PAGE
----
What’s sitting in your cupboard?

I’m actually contemplating spring-cleaning–the old-fashioned kind of spring-cleaning like my grandmother used to do.
The walls in each room get washed down, and the kitchen cupboards get emptied out and everything gets a bath before being returned and hopefully (if memory serves me correctly) to same spot so that it all fits back in there.
Oh yes, I have a lot of junk stuffed in my kitchen cupboards–cupboards that are original to this old farmhouse of the late 1940s, tall and deep enough to hold your imagination.
In fact, the cupboards are so deep that I can hurl new packages of spaghetti and boxes of lasagna noodles into one of them from halfway across the kitchen and they disappear, never to be found again for six months.
I need a small stepladder to reach the top shelf of the one corner cupboard and even then I have to stand on tippy toes to get a look inside. I can’t see or reach the back of it without a flashlight and a yardstick.
I have no idea what’s stored in that cavern.
I could host a highly-successful reality TV show right here, dub it “Storage Wars from the Creek,” and watch as the winning bidders paid good coin for a chance to treasure hunt. Rest assured they would not leave empty-handed nor unsatisfied.
Another cupboard’s top shelves hasn’t been disturbed since before I moved here 12 years ago. No word of a lie. It’s a vintage mystery. It’s full of well-loved, tattered cookbooks and small wooden boxes overstuffed with all manner of old recipes.
Earlier this week, I pulled out an old cookbook entitled “The Home Queen Cookbook,” published in 1901 and it looks its age. The Table of Contents for the 607 pages of ancient text includes instructions for 21 ways to fold a table napkin. Who knew?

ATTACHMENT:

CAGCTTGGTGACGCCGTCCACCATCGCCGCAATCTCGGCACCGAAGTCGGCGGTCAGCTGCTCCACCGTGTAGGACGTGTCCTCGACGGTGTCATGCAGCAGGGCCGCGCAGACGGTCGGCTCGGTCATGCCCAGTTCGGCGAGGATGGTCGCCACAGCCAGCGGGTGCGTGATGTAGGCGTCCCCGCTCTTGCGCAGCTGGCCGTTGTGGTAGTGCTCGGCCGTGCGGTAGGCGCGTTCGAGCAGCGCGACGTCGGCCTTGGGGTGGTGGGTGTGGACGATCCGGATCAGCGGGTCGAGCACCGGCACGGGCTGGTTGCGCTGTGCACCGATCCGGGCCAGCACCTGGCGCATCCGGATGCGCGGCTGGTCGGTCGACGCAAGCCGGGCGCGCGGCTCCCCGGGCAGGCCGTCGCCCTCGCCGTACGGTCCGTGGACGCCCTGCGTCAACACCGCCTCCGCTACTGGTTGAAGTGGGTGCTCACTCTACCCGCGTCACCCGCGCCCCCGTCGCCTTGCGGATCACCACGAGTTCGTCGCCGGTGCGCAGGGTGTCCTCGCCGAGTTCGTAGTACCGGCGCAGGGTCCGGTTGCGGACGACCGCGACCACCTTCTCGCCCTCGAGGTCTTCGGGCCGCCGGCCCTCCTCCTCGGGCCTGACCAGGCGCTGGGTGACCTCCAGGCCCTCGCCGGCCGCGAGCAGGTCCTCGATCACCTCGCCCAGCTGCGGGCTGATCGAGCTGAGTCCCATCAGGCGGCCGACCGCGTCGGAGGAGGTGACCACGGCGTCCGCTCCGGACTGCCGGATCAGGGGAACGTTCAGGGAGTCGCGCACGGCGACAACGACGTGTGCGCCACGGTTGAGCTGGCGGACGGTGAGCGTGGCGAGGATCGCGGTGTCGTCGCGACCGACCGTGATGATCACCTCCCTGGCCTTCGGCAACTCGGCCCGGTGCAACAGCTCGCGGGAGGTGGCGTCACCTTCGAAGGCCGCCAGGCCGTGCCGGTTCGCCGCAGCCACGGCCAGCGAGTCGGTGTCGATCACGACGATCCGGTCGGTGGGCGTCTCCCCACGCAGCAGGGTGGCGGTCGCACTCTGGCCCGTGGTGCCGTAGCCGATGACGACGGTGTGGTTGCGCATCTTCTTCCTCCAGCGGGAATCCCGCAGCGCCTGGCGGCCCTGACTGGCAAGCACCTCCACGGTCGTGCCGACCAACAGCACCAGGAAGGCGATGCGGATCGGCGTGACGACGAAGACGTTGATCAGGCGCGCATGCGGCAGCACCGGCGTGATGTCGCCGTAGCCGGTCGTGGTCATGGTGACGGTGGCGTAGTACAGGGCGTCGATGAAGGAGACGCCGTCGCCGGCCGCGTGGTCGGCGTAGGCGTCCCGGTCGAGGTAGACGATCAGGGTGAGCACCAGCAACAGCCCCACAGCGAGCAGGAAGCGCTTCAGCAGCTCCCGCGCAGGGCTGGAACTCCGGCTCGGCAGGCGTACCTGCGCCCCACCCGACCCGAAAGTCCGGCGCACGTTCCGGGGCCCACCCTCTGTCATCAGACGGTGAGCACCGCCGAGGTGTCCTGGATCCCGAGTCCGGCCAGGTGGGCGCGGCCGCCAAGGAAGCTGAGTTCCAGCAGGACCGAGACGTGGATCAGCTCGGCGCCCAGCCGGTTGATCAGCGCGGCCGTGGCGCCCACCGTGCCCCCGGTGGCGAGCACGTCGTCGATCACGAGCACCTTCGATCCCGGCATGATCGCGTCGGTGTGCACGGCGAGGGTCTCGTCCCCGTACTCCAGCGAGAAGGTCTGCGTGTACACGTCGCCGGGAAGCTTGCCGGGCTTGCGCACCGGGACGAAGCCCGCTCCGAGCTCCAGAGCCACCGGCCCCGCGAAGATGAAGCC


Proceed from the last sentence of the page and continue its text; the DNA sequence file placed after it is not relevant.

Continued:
How about a recipe for boiled calf’s head or stewed pigeon? I don’t think so.
On impulse, I opened to Page 31, where I found two handwritten recipe remedies I’m also not likely to try anytime soon.
The ankle sprain mixture consisted of turpentine, vinegar, and two beaten egg whites. “Mix in bottle, shake well, and apply.” Yep, the smell would make you forget how much your ankle was hurting as you threw up.
As for the vile solution touted to cure a live “turkey with a swelled head,” well, if I were the turkey I’d make a run for it. And if the live turkey’s head was swollen, chances are pretty good I wouldn’t choose him for the dinner table anyway.
“1/2 teaspoon boracic acid, 4-5 drops carbolic acid, ½ cup lukewarm water. Take a sprayer, open the turkey’s mouth, and spray it up into the nostril.” Yep, run turkey run.
Oh yes, and there’s a stiff little chapter on keeping your kitchen organized. I guess this part was written for me–or not.
“The password to this indispensable apartment of the home is ‘neatness,’ and it should be spoken morning, noon and night, and not simply on occasions to suit the convenience of the housekeeper.”
Really? I think I’ll go fly a kite instead.